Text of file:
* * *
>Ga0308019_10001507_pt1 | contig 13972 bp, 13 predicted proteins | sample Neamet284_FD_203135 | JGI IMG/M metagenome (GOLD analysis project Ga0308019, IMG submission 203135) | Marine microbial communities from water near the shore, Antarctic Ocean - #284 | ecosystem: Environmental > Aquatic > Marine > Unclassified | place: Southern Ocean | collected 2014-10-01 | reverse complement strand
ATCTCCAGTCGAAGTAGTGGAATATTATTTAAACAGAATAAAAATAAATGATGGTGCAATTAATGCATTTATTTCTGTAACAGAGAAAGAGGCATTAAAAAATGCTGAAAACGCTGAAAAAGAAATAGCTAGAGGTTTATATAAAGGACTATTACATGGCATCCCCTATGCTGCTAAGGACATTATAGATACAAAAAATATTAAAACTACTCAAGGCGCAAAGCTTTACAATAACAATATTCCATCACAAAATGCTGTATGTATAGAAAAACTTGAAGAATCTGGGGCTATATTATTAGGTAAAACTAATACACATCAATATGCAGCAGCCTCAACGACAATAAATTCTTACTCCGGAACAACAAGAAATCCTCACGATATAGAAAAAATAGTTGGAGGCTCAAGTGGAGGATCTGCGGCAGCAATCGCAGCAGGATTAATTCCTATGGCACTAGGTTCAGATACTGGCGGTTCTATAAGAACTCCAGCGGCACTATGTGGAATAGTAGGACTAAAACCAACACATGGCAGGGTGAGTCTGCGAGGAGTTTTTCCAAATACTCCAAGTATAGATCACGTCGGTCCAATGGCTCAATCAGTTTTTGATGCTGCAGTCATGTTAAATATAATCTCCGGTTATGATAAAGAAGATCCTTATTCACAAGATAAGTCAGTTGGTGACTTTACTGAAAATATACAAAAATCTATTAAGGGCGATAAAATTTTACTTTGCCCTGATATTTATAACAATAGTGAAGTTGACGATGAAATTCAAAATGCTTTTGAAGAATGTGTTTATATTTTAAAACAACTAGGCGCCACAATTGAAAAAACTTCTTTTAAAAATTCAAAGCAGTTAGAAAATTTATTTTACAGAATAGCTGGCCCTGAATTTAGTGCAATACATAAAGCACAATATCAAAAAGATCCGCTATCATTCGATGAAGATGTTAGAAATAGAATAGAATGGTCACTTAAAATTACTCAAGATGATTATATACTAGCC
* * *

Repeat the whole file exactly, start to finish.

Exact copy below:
>Ga0308019_10001507_pt1 | contig 13972 bp, 13 predicted proteins | sample Neamet284_FD_203135 | JGI IMG/M metagenome (GOLD analysis project Ga0308019, IMG submission 203135) | Marine microbial communities from water near the shore, Antarctic Ocean - #284 | ecosystem: Environmental > Aquatic > Marine > Unclassified | place: Southern Ocean | collected 2014-10-01 | reverse complement strand
ATCTCCAGTCGAAGTAGTGGAATATTATTTAAACAGAATAAAAATAAATGATGGTGCAATTAATGCATTTATTTCTGTAACAGAGAAAGAGGCATTAAAAAATGCTGAAAACGCTGAAAAAGAAATAGCTAGAGGTTTATATAAAGGACTATTACATGGCATCCCCTATGCTGCTAAGGACATTATAGATACAAAAAATATTAAAACTACTCAAGGCGCAAAGCTTTACAATAACAATATTCCATCACAAAATGCTGTATGTATAGAAAAACTTGAAGAATCTGGGGCTATATTATTAGGTAAAACTAATACACATCAATATGCAGCAGCCTCAACGACAATAAATTCTTACTCCGGAACAACAAGAAATCCTCACGATATAGAAAAAATAGTTGGAGGCTCAAGTGGAGGATCTGCGGCAGCAATCGCAGCAGGATTAATTCCTATGGCACTAGGTTCAGATACTGGCGGTTCTATAAGAACTCCAGCGGCACTATGTGGAATAGTAGGACTAAAACCAACACATGGCAGGGTGAGTCTGCGAGGAGTTTTTCCAAATACTCCAAGTATAGATCACGTCGGTCCAATGGCTCAATCAGTTTTTGATGCTGCAGTCATGTTAAATATAATCTCCGGTTATGATAAAGAAGATCCTTATTCACAAGATAAGTCAGTTGGTGACTTTACTGAAAATATACAAAAATCTATTAAGGGCGATAAAATTTTACTTTGCCCTGATATTTATAACAATAGTGAAGTTGACGATGAAATTCAAAATGCTTTTGAAGAATGTGTTTATATTTTAAAACAACTAGGCGCCACAATTGAAAAAACTTCTTTTAAAAATTCAAAGCAGTTAGAAAATTTATTTTACAGAATAGCTGGCCCTGAATTTAGTGCAATACATAAAGCACAATATCAAAAAGATCCGCTATCATTCGATGAAGATGTTAGAAATAGAATAGAATGGTCACTTAAAATTACTCAAGATGATTATATACTAGCC